THERE’S a lovely autumnal chill in the air as we return to Spade Oak quarry for the first time in a few months.
This time we leave the car at Little Marlow and cut across the fields to the top edge of the quarry before circling round the gravel pit to the railway line and back up the other side of the water.
The sun’s out but the temperature’s dropping as evening approaches. Although we only find out later, this is a good slice of Walk 16 of the Chilterns AONB website, which takes walkers on a three-mile level ramble from Bourne End station to Little Marlow and back, savouring the picturesque village and nature reserve on the way, along with a very pleasant stretch of the Thames Path.
Our circuit of the lake is uneventful and a little on the chilly side; the last time we were here, the rabbits were lolloping around in the evening sunshine and the lake was busy with all kinds of birds, from cormorants to moorhens.
There’s a lot less going on today, it seems – at least that’s how it appears on the surface. But with a little help from the Buckinghamshire Bird Club it’s possible to piece together a more detailed picture of what you might be able to see here, especially if you come armed with binoculars and know what to look for.
At this time of year, gull and cormorant numbers are beginning to build up and just before winter gets under way redwings and fieldfare start to appear in the hedgerows, particularly along the railway bank. Lucky photographers may even catch a glimpse of a hungry kingfisher.
Winter is one of the more interesting times to visit for bird enthusiasts, it seems, with good numbers of the commoner ducks including wigeon, teal, gadwall and shoveler.
The biggest concentrations of birds can be found around the large sand spit, best viewed from the west bank, with better views of the main island from along the south bank by the railway line.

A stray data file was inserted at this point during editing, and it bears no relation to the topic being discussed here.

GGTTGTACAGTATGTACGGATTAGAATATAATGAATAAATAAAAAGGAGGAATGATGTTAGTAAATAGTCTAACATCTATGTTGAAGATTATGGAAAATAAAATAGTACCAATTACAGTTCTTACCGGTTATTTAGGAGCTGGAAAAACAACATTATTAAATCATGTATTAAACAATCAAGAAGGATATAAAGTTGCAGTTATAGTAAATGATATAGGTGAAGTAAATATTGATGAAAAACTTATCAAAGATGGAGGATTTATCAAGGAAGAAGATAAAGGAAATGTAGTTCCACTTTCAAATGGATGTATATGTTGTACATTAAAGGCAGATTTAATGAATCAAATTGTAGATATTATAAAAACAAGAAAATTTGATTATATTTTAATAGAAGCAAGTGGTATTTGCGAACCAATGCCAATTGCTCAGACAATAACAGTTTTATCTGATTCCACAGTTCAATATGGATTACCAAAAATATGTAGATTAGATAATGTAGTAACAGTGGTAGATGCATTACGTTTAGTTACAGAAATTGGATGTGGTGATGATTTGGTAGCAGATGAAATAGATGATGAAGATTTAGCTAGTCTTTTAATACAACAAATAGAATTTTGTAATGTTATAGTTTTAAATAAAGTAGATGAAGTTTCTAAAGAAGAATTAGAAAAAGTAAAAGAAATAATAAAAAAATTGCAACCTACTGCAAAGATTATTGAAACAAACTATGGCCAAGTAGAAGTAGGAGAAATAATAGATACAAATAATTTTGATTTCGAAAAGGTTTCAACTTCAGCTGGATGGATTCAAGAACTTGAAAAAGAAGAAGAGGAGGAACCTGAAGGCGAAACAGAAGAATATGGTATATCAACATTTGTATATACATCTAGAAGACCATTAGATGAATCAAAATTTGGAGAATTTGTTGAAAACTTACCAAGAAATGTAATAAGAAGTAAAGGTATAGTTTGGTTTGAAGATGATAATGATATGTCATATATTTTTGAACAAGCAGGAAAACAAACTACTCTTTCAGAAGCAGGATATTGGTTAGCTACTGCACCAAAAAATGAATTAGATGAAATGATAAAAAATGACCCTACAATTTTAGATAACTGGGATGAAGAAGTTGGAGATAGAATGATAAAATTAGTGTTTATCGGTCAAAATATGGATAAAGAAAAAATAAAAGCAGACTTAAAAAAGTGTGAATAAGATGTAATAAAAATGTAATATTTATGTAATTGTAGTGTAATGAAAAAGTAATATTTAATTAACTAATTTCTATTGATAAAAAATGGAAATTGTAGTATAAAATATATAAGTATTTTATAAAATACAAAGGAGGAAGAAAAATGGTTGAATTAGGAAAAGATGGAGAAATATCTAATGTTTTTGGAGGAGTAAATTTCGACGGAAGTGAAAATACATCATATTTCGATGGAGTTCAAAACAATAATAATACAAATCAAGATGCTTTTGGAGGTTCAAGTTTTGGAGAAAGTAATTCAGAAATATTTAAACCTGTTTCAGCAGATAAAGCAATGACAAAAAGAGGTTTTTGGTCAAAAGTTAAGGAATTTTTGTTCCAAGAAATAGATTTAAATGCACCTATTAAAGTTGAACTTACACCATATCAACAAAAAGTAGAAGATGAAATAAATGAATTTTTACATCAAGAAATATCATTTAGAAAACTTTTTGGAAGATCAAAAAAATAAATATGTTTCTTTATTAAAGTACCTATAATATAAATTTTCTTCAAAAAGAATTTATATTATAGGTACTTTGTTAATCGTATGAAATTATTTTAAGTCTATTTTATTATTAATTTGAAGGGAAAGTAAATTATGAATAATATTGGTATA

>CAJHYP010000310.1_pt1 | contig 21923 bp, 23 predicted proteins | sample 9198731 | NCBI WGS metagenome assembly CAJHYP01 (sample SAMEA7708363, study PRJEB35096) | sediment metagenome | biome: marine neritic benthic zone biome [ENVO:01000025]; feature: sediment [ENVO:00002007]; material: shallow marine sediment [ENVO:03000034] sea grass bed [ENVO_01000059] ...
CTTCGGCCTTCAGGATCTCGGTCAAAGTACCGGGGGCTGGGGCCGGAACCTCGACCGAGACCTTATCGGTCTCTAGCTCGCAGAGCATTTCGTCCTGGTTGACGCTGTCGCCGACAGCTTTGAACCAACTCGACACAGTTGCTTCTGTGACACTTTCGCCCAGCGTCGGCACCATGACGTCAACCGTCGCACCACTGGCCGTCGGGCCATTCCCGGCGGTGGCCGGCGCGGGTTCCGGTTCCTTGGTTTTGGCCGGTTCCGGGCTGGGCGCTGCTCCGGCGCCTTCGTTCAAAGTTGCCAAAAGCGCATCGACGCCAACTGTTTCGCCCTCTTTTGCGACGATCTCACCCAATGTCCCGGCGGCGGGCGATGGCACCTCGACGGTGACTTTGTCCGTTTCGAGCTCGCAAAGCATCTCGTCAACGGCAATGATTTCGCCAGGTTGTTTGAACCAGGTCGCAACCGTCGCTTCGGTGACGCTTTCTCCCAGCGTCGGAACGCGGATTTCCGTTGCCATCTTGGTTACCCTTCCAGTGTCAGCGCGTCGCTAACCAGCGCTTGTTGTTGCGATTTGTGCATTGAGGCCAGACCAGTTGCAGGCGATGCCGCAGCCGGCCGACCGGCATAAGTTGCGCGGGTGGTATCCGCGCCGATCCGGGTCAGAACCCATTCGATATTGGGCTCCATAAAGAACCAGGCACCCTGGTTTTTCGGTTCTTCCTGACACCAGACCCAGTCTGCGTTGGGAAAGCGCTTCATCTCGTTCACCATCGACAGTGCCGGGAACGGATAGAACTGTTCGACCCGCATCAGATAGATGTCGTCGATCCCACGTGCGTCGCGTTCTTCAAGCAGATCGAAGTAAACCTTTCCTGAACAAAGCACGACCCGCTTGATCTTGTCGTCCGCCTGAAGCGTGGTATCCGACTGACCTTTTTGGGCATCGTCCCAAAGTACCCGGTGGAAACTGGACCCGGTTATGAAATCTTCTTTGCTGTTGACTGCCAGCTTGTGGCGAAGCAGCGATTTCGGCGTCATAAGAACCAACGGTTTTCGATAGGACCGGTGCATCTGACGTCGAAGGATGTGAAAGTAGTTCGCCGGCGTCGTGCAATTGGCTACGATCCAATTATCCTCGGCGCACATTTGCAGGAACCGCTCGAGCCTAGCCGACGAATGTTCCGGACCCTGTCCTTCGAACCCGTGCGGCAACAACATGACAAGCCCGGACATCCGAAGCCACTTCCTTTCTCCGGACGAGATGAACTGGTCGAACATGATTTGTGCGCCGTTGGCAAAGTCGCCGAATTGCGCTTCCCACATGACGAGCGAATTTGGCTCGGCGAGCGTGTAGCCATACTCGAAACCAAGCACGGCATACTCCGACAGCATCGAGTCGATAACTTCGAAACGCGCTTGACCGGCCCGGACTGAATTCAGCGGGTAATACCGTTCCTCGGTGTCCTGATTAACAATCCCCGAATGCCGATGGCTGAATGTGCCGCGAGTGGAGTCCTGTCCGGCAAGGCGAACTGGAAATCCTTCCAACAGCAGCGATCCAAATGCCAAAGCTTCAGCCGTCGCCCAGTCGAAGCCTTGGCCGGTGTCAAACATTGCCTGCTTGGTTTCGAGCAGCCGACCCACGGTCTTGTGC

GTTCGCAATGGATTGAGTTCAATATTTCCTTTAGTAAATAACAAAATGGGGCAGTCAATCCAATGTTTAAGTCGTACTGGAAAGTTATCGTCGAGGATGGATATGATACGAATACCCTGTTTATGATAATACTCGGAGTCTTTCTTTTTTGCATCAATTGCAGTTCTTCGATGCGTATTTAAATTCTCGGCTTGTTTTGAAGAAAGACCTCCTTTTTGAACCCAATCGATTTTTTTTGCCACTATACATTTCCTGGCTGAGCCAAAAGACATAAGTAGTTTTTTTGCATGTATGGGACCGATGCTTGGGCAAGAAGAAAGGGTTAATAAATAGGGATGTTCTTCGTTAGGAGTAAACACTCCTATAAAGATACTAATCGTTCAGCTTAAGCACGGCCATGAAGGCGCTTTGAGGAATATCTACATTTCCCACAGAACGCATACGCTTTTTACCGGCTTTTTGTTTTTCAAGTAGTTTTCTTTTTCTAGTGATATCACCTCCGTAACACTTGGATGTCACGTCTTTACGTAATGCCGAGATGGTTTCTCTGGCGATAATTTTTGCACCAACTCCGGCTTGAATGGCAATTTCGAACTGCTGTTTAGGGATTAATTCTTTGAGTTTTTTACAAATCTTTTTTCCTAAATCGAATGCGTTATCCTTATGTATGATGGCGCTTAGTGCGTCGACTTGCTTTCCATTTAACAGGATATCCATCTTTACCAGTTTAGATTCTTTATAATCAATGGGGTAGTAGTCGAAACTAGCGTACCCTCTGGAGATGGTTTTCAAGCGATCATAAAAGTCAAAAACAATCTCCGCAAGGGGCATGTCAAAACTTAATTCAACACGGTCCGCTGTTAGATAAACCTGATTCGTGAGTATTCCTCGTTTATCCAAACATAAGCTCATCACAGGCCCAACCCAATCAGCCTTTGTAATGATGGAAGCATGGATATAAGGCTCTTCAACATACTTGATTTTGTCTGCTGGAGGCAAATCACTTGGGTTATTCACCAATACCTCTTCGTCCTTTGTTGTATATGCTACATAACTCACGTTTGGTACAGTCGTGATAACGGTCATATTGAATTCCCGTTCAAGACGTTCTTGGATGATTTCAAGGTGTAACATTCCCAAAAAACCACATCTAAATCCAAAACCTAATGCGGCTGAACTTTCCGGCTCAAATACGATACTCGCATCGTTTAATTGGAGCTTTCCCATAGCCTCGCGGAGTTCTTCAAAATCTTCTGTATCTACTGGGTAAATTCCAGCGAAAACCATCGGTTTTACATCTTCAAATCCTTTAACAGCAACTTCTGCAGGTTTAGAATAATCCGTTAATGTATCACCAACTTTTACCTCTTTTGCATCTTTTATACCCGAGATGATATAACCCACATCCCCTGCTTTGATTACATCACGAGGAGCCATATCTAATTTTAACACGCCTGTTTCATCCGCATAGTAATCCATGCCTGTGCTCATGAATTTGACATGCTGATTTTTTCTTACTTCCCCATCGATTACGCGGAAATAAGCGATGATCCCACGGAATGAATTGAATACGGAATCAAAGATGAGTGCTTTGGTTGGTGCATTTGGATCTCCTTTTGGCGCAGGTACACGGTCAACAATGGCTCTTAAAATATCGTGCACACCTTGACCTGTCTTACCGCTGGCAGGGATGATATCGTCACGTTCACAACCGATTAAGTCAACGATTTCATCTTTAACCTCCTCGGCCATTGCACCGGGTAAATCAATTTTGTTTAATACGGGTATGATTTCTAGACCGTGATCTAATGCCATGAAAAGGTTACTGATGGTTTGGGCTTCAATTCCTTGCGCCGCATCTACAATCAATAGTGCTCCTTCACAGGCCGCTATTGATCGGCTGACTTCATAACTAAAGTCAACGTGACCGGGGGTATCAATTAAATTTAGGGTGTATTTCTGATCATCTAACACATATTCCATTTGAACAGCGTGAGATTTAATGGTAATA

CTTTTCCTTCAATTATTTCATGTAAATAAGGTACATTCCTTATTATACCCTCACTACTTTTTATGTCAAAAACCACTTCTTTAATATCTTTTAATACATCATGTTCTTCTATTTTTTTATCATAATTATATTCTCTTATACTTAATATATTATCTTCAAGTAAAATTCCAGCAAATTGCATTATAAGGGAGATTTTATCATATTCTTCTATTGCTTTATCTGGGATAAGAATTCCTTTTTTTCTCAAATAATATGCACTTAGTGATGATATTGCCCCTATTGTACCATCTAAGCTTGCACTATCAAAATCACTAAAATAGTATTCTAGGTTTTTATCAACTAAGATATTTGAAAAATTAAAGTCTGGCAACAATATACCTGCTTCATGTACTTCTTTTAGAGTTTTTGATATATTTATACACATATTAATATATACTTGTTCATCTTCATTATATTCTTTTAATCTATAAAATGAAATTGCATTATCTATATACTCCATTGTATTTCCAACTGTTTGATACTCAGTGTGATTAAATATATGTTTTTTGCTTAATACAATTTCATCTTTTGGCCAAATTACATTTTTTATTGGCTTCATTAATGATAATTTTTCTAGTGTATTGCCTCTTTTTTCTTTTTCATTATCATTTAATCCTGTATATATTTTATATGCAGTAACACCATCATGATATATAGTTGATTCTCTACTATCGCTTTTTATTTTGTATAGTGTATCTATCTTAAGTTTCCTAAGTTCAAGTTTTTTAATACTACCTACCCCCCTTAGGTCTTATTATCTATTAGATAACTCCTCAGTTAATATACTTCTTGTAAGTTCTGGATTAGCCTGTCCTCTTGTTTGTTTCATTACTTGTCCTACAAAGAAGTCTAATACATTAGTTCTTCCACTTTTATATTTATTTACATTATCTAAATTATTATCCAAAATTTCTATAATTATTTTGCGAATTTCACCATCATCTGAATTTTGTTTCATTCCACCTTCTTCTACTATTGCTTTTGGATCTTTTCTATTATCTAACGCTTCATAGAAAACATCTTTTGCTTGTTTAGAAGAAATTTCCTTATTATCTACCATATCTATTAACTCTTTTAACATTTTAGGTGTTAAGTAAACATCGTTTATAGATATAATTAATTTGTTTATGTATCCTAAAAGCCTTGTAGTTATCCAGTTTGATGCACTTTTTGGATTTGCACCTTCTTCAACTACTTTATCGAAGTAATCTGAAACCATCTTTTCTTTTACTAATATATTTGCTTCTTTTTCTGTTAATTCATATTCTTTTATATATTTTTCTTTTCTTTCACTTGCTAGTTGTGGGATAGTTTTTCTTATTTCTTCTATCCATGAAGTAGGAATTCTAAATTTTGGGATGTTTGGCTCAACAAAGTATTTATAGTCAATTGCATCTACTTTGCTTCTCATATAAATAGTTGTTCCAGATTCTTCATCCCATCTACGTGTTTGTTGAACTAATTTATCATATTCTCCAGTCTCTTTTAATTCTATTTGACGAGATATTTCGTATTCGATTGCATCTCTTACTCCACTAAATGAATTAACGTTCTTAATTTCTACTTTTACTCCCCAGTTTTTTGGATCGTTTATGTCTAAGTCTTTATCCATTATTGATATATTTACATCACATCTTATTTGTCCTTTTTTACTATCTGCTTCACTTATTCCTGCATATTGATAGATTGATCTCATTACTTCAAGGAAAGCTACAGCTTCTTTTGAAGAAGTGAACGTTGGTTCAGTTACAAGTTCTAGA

The list goes on, with buzzards and red kites over the fields and woods to the north of the lake. while the riverside meadows may attract geese, pipits, wagtails, various migrant passerines and sometimes waders.
Having made a mental note to return with binoculars, we nod our way past the anglers who are taking advantage of a similar amount of life under the surface of the lake.
This is one of nine venues frequented by members of the Marlow Angling Club on the look-out for carp, pike, tench, bream, rudd, roach and perch. Busy place, this quarry.
The waft from the sewage treatment works is a little riper than usual as we round the south side of the quarry, but the smaller gulls love the place amd sometimes there can be thousands of black-headed gulls gathering on the lake during the last hour or two before dusk.
Back in Little Marlow, the 12th century St John the Baptist Church has provided a picturesque backdrop for the antics of such famous fictional detectives as Poirot, Miss Marple and Lewis.
Even here you can never be too sure what wildlife you might stumble across, like this playful fox captured by Glynn Walsh.
It also provides the focal point for a conservation area that incorporates the 16th century manor house and a score of other listed buildings: not to mention a couple of welcoming pubs for thirsty ramblers eager to take the weight of their feet.